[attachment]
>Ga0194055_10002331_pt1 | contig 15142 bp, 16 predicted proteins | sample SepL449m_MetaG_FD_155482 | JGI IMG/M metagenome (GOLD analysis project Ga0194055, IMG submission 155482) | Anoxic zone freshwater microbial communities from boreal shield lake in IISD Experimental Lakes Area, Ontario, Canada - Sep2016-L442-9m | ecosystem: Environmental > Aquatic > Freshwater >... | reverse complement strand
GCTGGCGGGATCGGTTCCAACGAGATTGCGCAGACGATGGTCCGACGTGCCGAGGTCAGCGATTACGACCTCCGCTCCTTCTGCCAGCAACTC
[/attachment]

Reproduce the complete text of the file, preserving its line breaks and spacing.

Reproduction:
>Ga0194055_10002331_pt1 | contig 15142 bp, 16 predicted proteins | sample SepL449m_MetaG_FD_155482 | JGI IMG/M metagenome (GOLD analysis project Ga0194055, IMG submission 155482) | Anoxic zone freshwater microbial communities from boreal shield lake in IISD Experimental Lakes Area, Ontario, Canada - Sep2016-L442-9m | ecosystem: Environmental > Aquatic > Freshwater >... | reverse complement strand
GCTGGCGGGATCGGTTCCAACGAGATTGCGCAGACGATGGTCCGACGTGCCGAGGTCAGCGATTACGACCTCCGCTCCTTCTGCCAGCAACTC